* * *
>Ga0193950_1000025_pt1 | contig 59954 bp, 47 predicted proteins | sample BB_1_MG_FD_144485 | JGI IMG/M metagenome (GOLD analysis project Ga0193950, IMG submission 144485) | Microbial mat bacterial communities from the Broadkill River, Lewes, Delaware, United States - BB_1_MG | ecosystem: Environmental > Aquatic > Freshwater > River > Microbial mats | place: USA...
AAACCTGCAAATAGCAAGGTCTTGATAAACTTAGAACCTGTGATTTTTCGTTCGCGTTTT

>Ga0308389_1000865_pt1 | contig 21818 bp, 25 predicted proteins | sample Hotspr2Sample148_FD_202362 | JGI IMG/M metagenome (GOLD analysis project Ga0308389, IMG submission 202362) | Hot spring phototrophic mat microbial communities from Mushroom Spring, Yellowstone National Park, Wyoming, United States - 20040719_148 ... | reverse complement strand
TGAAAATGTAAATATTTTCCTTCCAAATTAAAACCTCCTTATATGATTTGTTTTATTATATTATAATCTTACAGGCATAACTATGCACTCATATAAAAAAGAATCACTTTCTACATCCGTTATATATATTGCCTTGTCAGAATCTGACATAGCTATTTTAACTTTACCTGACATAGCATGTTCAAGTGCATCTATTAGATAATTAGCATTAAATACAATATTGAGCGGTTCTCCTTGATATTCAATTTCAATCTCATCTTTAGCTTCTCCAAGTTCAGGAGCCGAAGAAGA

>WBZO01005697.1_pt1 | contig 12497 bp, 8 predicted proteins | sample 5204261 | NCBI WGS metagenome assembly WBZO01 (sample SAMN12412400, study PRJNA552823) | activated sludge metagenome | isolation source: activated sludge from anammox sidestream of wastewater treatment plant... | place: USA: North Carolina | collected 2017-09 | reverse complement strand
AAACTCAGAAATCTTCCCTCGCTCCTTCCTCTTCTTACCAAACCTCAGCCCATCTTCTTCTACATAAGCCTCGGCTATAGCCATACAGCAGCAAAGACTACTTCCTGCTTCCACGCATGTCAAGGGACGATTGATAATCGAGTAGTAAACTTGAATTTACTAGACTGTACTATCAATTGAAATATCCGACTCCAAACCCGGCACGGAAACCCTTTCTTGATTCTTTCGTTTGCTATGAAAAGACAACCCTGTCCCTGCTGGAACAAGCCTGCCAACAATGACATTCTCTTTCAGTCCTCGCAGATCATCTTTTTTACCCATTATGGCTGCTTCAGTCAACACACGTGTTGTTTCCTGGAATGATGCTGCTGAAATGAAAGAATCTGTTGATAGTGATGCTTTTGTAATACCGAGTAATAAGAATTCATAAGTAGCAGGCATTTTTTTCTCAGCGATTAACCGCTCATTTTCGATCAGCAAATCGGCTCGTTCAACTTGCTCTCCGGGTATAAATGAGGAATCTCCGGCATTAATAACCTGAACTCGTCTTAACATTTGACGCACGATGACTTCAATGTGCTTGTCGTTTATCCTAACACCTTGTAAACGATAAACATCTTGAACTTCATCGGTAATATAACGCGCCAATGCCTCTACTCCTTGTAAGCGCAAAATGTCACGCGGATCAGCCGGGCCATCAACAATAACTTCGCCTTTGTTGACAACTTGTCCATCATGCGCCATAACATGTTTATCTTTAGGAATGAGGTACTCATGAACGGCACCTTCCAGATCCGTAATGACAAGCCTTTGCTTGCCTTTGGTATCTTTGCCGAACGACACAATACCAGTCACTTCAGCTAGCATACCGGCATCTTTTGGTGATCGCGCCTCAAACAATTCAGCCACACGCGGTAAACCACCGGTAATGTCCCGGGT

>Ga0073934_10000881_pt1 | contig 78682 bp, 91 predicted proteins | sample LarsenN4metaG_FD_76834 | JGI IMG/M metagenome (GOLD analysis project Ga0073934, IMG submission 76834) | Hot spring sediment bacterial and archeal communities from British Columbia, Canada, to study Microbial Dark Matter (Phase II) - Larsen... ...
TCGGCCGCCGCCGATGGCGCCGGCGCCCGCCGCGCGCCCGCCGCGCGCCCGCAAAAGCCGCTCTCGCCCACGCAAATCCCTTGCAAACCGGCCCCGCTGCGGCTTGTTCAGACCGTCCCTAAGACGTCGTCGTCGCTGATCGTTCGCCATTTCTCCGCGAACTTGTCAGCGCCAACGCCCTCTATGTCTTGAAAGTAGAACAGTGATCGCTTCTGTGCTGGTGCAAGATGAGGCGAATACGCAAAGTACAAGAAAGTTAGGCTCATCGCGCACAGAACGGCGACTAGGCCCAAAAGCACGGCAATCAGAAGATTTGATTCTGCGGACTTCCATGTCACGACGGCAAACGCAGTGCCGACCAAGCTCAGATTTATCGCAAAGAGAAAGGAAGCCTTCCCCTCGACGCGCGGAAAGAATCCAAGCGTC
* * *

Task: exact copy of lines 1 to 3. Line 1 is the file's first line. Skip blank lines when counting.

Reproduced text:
>Ga0193950_1000025_pt1 | contig 59954 bp, 47 predicted proteins | sample BB_1_MG_FD_144485 | JGI IMG/M metagenome (GOLD analysis project Ga0193950, IMG submission 144485) | Microbial mat bacterial communities from the Broadkill River, Lewes, Delaware, United States - BB_1_MG | ecosystem: Environmental > Aquatic > Freshwater > River > Microbial mats | place: USA...
AAACCTGCAAATAGCAAGGTCTTGATAAACTTAGAACCTGTGATTTTTCGTTCGCGTTTT

>Ga0308389_1000865_pt1 | contig 21818 bp, 25 predicted proteins | sample Hotspr2Sample148_FD_202362 | JGI IMG/M metagenome (GOLD analysis project Ga0308389, IMG submission 202362) | Hot spring phototrophic mat microbial communities from Mushroom Spring, Yellowstone National Park, Wyoming, United States - 20040719_148 ... | reverse complement strand